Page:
In just a few short weeks, Taxa, a San Francisco startup that makes genetically modified, glow-in-the-dark plants, raised $270,000—not from the usual coterie of slick, deep-pocketed venture capitalists but from 450 retail investors.
That was possible thanks to the JOBS Act of 2012, which included a measure permitting investors with less than $1 million in liquid assets and who earn less than $200,000 annually to buy small amounts of equity in startups. The change was finally enacted by the Securities and Exchange Commission in May, marking the first time unaccredited investors could purchase equity in private companies via public solicitations in 80 years.
But the change didn’t exactly unleash decades of pent-up demand. So far only about 70 small businesses have filed with the SEC to sell shares; 50 signed up with the SEC-approved portals that investors are required to use, and just 16 successfully completed equity sales—worth about $4.6 million, according to Wefunder, which has facilitated about 80% of successful sales, including Taxa’s.
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Why not? Part of the reason is it’s more complex than other ways of raising money. Another part is the $1 million cap on the raises, which may be too small given the complexity and relative expense of the registration process with the SEC, although a “fix crowdfunding” bill pending in Congress may alleviate some of those problems soon. Plus, most businesses and investors don’t even know equity crowdfunding is an option, says Georgia Quinn, of counsel with Ellenoff, Grossman & Schole, and a securities law expert.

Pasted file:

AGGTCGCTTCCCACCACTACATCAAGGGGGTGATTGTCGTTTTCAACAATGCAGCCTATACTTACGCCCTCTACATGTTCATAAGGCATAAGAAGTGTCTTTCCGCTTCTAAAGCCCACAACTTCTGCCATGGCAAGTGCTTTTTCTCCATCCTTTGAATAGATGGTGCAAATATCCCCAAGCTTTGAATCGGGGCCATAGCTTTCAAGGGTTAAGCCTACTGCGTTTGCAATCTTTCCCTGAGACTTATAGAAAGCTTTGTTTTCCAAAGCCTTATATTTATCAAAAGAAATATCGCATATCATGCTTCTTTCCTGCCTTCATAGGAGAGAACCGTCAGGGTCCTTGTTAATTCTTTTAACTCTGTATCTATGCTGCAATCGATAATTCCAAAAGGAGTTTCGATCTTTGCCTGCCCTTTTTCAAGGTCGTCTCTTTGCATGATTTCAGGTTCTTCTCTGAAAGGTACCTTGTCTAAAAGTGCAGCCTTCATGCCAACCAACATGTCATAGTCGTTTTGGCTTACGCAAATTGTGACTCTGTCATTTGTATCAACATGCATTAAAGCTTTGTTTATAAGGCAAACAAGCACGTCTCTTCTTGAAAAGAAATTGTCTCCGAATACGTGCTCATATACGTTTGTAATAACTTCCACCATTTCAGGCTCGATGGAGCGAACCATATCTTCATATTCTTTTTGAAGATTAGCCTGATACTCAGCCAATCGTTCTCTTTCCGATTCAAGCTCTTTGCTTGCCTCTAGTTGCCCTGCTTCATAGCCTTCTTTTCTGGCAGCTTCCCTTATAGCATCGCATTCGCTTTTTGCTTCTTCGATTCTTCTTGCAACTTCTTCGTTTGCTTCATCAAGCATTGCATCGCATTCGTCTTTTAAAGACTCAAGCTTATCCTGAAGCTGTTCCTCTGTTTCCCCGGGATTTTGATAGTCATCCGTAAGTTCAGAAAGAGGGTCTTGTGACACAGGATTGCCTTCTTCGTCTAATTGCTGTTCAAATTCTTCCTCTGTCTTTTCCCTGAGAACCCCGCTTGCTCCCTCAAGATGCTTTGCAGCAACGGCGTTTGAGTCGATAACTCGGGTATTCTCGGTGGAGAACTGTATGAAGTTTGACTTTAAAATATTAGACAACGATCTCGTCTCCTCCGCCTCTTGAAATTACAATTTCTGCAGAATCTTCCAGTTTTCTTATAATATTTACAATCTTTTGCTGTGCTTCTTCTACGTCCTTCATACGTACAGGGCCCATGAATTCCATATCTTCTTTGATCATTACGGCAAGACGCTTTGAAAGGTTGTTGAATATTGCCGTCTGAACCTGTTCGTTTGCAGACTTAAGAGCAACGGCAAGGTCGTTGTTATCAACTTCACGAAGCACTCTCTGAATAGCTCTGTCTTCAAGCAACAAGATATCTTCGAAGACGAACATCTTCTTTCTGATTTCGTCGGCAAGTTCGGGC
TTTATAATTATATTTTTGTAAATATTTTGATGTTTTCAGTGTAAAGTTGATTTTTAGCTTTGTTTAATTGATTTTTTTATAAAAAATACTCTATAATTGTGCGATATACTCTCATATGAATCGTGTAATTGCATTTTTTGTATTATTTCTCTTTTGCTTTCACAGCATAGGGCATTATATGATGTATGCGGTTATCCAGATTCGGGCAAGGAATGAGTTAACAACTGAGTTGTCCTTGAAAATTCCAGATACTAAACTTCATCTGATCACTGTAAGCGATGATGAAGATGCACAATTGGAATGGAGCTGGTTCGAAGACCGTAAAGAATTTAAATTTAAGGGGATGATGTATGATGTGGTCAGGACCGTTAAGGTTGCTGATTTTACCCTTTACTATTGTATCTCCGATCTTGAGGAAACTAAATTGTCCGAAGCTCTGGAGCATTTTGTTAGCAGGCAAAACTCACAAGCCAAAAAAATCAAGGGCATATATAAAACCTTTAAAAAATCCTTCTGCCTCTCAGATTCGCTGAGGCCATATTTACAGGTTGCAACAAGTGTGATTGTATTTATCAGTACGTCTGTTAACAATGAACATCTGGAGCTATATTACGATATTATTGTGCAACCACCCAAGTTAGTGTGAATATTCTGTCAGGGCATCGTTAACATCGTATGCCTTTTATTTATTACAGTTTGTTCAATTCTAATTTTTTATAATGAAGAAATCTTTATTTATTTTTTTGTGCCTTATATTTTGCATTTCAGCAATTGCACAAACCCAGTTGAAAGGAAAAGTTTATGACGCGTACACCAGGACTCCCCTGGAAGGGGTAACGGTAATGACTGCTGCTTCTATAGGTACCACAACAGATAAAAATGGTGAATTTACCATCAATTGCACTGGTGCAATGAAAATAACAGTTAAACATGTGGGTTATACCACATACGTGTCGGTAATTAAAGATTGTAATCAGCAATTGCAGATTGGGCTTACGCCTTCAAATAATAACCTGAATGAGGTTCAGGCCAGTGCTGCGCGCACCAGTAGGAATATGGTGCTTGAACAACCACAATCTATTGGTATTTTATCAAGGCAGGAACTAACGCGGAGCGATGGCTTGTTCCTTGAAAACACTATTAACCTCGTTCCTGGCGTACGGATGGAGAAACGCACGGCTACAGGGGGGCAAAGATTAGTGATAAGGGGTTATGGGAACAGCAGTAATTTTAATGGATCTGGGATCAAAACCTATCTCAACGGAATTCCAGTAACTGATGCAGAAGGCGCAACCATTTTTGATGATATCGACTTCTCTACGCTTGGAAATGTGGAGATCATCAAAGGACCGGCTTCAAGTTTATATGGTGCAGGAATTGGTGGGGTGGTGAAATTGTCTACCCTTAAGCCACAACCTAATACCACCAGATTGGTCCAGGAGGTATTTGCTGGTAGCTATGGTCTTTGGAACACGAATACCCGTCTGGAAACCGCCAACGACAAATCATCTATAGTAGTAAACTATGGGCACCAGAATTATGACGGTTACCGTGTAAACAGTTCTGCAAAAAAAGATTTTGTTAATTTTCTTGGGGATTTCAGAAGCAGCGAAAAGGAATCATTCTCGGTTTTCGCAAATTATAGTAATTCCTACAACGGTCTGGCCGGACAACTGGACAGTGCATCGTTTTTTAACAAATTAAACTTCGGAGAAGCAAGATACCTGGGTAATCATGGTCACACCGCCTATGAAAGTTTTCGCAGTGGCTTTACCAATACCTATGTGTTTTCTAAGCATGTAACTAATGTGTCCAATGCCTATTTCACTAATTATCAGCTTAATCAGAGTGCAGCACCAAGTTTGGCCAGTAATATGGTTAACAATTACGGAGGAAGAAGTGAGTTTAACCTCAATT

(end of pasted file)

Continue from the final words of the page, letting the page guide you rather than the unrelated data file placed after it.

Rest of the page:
Of course, given the frequently treacherous startup atmosphere for obtaining capital, that might not be such a bad thing. Still, Wefunder and others hope equity crowdfunding catch on with the masses eventually. “It’s like a ball rolling down hill,” Nick Tommarello, co-founder and chief executive of Wefunder, says of the slow uptake. Quirky GMO houseplant companies, rejoice.
A version of this article appears in the September 1, 2016 issue of Fortune with the headline “Joe Public Investors Can Act Like VCs Now. Why Aren’t They?”